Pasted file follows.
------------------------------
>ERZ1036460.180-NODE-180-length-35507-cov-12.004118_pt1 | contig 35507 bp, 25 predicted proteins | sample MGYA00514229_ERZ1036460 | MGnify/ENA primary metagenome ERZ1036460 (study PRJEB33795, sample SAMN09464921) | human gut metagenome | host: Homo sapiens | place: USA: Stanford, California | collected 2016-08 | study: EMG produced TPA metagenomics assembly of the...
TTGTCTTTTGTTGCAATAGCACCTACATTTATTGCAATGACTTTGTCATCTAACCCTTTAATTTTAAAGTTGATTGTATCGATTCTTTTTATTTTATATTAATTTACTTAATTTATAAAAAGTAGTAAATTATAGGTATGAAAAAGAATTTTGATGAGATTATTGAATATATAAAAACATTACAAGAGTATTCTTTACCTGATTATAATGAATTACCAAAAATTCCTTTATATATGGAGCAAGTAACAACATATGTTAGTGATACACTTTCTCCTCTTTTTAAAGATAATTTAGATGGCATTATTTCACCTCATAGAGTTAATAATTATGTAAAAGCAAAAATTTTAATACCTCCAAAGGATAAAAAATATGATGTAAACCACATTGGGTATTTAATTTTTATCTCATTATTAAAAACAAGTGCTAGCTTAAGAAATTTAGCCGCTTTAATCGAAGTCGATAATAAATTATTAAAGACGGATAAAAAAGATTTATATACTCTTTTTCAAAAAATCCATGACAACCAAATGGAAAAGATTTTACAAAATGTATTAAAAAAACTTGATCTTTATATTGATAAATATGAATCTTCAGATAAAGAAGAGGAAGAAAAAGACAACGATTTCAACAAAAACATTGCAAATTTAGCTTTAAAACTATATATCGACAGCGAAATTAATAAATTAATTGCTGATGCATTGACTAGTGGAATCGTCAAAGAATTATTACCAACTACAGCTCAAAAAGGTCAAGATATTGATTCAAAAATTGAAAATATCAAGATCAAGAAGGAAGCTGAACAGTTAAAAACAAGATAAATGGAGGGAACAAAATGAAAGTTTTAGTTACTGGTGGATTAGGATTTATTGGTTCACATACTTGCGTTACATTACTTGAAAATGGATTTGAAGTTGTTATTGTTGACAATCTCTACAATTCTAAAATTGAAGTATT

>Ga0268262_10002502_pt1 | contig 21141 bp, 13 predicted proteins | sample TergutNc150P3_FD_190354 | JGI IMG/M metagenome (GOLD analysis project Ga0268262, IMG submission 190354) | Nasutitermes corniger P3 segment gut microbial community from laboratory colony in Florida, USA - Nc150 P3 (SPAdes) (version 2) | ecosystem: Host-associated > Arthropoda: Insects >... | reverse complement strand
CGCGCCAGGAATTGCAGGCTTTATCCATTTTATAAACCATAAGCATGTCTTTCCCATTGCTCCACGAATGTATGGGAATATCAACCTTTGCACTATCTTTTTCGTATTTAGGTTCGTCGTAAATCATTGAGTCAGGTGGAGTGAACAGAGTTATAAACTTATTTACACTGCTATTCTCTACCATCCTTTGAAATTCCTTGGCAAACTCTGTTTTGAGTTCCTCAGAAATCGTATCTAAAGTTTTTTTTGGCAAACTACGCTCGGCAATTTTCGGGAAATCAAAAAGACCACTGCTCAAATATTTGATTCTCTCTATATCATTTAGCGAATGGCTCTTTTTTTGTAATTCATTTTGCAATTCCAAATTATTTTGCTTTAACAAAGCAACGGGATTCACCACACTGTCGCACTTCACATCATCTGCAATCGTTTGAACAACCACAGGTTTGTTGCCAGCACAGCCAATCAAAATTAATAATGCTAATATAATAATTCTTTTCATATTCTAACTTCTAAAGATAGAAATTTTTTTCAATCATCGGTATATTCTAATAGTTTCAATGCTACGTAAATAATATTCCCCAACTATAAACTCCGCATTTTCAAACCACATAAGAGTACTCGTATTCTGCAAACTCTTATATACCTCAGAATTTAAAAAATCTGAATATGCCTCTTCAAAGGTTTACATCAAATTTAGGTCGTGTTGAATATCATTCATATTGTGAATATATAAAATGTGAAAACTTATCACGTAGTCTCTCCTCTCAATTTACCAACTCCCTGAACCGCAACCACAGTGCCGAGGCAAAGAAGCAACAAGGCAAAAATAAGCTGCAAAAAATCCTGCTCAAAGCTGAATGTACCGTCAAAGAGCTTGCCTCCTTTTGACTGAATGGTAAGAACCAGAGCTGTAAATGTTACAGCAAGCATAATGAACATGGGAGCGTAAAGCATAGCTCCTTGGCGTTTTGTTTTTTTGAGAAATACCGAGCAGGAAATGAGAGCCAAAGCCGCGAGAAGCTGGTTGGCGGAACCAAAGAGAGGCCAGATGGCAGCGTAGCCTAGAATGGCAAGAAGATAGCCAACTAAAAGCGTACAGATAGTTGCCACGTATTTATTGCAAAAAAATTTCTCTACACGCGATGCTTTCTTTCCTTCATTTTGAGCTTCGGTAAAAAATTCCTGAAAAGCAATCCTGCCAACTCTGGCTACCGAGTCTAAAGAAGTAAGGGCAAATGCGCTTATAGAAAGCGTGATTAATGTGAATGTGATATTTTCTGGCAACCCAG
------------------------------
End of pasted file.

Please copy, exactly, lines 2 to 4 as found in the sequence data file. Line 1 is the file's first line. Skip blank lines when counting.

TTGTCTTTTGTTGCAATAGCACCTACATTTATTGCAATGACTTTGTCATCTAACCCTTTAATTTTAAAGTTGATTGTATCGATTCTTTTTATTTTATATTAATTTACTTAATTTATAAAAAGTAGTAAATTATAGGTATGAAAAAGAATTTTGATGAGATTATTGAATATATAAAAACATTACAAGAGTATTCTTTACCTGATTATAATGAATTACCAAAAATTCCTTTATATATGGAGCAAGTAACAACATATGTTAGTGATACACTTTCTCCTCTTTTTAAAGATAATTTAGATGGCATTATTTCACCTCATAGAGTTAATAATTATGTAAAAGCAAAAATTTTAATACCTCCAAAGGATAAAAAATATGATGTAAACCACATTGGGTATTTAATTTTTATCTCATTATTAAAAACAAGTGCTAGCTTAAGAAATTTAGCCGCTTTAATCGAAGTCGATAATAAATTATTAAAGACGGATAAAAAAGATTTATATACTCTTTTTCAAAAAATCCATGACAACCAAATGGAAAAGATTTTACAAAATGTATTAAAAAAACTTGATCTTTATATTGATAAATATGAATCTTCAGATAAAGAAGAGGAAGAAAAAGACAACGATTTCAACAAAAACATTGCAAATTTAGCTTTAAAACTATATATCGACAGCGAAATTAATAAATTAATTGCTGATGCATTGACTAGTGGAATCGTCAAAGAATTATTACCAACTACAGCTCAAAAAGGTCAAGATATTGATTCAAAAATTGAAAATATCAAGATCAAGAAGGAAGCTGAACAGTTAAAAACAAGATAAATGGAGGGAACAAAATGAAAGTTTTAGTTACTGGTGGATTAGGATTTATTGGTTCACATACTTGCGTTACATTACTTGAAAATGGATTTGAAGTTGTTATTGTTGACAATCTCTACAATTCTAAAATTGAAGTATT

>Ga0268262_10002502_pt1 | contig 21141 bp, 13 predicted proteins | sample TergutNc150P3_FD_190354 | JGI IMG/M metagenome (GOLD analysis project Ga0268262, IMG submission 190354) | Nasutitermes corniger P3 segment gut microbial community from laboratory colony in Florida, USA - Nc150 P3 (SPAdes) (version 2) | ecosystem: Host-associated > Arthropoda: Insects >... | reverse complement strand
CGCGCCAGGAATTGCAGGCTTTATCCATTTTATAAACCATAAGCATGTCTTTCCCATTGCTCCACGAATGTATGGGAATATCAACCTTTGCACTATCTTTTTCGTATTTAGGTTCGTCGTAAATCATTGAGTCAGGTGGAGTGAACAGAGTTATAAACTTATTTACACTGCTATTCTCTACCATCCTTTGAAATTCCTTGGCAAACTCTGTTTTGAGTTCCTCAGAAATCGTATCTAAAGTTTTTTTTGGCAAACTACGCTCGGCAATTTTCGGGAAATCAAAAAGACCACTGCTCAAATATTTGATTCTCTCTATATCATTTAGCGAATGGCTCTTTTTTTGTAATTCATTTTGCAATTCCAAATTATTTTGCTTTAACAAAGCAACGGGATTCACCACACTGTCGCACTTCACATCATCTGCAATCGTTTGAACAACCACAGGTTTGTTGCCAGCACAGCCAATCAAAATTAATAATGCTAATATAATAATTCTTTTCATATTCTAACTTCTAAAGATAGAAATTTTTTTCAATCATCGGTATATTCTAATAGTTTCAATGCTACGTAAATAATATTCCCCAACTATAAACTCCGCATTTTCAAACCACATAAGAGTACTCGTATTCTGCAAACTCTTATATACCTCAGAATTTAAAAAATCTGAATATGCCTCTTCAAAGGTTTACATCAAATTTAGGTCGTGTTGAATATCATTCATATTGTGAATATATAAAATGTGAAAACTTATCACGTAGTCTCTCCTCTCAATTTACCAACTCCCTGAACCGCAACCACAGTGCCGAGGCAAAGAAGCAACAAGGCAAAAATAAGCTGCAAAAAATCCTGCTCAAAGCTGAATGTACCGTCAAAGAGCTTGCCTCCTTTTGACTGAATGGTAAGAACCAGAGCTGTAAATGTTACAGCAAGCATAATGAACATGGGAGCGTAAAGCATAGCTCCTTGGCGTTTTGTTTTTTTGAGAAATACCGAGCAGGAAATGAGAGCCAAAGCCGCGAGAAGCTGGTTGGCGGAACCAAAGAGAGGCCAGATGGCAGCGTAGCCTAGAATGGCAAGAAGATAGCCAACTAAAAGCGTACAGATAGTTGCCACGTATTTATTGCAAAAAAATTTCTCTACACGCGATGCTTTCTTTCCTTCATTTTGAGCTTCGGTAAAAAATTCCTGAAAAGCAATCCTGCCAACTCTGGCTACCGAGTCTAAAGAAGTAAGGGCAAATGCGCTTATAGAAAGCGTGATTAATGTGAATGTGATATTTTCTGGCAACCCAG